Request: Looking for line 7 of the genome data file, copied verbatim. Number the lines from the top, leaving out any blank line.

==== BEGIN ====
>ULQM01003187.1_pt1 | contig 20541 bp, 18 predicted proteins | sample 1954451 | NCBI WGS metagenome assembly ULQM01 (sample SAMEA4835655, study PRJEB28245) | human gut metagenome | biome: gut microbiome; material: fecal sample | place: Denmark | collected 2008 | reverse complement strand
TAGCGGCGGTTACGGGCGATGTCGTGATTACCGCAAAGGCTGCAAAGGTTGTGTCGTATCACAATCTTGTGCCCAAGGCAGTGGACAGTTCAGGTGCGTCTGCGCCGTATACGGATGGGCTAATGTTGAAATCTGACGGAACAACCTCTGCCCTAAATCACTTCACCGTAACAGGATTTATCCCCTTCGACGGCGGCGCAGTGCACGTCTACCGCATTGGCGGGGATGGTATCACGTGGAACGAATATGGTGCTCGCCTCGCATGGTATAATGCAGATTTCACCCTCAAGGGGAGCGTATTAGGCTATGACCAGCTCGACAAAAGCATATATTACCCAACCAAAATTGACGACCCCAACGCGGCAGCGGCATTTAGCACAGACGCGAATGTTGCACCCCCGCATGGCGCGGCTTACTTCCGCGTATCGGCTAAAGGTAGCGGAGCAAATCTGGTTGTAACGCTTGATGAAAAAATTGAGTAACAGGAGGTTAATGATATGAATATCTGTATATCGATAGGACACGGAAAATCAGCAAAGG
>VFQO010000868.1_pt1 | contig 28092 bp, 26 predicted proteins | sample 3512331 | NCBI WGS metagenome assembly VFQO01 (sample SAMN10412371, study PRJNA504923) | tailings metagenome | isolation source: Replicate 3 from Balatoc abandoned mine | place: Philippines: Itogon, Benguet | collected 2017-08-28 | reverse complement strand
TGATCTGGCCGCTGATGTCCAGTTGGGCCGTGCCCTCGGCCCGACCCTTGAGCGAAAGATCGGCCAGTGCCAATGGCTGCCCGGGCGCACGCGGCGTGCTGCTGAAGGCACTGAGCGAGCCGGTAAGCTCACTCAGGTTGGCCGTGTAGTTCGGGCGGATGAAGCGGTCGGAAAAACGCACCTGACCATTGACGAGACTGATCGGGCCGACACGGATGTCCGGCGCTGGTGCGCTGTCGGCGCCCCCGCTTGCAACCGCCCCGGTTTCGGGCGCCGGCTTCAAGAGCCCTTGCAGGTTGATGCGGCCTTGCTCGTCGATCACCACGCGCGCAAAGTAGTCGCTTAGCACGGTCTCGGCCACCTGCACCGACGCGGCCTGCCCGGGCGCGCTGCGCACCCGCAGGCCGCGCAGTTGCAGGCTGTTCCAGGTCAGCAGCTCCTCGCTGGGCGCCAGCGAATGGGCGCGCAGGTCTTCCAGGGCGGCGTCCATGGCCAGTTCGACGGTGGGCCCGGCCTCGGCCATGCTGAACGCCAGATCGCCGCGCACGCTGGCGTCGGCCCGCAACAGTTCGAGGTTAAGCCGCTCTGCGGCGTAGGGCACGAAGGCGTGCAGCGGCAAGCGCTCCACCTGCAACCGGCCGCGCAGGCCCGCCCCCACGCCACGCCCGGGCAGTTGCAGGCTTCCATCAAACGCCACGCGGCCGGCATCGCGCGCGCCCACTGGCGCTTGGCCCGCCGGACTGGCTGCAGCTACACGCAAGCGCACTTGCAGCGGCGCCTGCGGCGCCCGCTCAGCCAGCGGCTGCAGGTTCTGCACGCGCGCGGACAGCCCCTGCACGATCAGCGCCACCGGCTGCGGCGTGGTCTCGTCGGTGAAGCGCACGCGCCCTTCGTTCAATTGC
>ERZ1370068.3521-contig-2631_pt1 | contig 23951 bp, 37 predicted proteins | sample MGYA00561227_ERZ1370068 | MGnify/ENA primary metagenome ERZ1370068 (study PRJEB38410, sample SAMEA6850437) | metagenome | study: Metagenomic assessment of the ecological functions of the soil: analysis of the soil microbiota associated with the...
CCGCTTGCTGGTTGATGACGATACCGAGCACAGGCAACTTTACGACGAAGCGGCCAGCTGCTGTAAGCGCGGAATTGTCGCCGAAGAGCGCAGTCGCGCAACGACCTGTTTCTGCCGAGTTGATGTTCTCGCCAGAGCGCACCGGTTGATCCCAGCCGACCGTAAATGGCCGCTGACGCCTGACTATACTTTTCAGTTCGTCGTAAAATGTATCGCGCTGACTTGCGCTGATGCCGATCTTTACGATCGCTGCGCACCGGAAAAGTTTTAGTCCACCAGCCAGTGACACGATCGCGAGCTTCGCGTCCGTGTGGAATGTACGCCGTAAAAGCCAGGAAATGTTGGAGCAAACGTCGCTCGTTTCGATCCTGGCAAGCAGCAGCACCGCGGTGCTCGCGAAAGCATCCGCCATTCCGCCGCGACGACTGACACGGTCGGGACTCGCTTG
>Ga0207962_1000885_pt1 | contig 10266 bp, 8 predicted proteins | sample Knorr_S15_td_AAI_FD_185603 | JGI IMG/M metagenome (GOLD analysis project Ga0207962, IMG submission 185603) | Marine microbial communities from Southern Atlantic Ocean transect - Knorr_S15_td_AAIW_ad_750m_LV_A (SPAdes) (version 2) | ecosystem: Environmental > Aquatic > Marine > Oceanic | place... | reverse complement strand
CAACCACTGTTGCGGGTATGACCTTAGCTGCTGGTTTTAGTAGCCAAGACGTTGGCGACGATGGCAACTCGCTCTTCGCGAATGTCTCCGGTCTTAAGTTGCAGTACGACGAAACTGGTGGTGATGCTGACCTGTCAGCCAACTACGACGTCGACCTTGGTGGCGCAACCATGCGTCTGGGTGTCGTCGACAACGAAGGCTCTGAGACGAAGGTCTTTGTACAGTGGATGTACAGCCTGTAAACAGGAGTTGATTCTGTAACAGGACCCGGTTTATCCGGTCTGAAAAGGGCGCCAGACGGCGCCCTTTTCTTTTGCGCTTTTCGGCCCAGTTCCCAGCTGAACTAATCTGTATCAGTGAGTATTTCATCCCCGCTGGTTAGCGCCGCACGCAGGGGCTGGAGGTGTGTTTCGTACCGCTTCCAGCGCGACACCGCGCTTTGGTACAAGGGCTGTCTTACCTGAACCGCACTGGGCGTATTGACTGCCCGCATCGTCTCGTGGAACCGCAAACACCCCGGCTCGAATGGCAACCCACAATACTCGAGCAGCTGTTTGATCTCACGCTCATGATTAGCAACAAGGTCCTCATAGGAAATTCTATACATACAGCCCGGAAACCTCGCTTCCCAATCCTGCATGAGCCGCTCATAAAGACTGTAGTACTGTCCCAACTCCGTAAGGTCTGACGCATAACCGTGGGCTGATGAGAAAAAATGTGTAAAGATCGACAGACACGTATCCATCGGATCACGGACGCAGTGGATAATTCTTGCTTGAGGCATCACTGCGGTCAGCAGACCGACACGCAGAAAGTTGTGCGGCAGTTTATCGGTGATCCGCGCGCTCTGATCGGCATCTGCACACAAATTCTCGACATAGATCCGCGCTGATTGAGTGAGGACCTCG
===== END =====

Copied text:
>Ga0207962_1000885_pt1 | contig 10266 bp, 8 predicted proteins | sample Knorr_S15_td_AAI_FD_185603 | JGI IMG/M metagenome (GOLD analysis project Ga0207962, IMG submission 185603) | Marine microbial communities from Southern Atlantic Ocean transect - Knorr_S15_td_AAIW_ad_750m_LV_A (SPAdes) (version 2) | ecosystem: Environmental > Aquatic > Marine > Oceanic | place... | reverse complement strand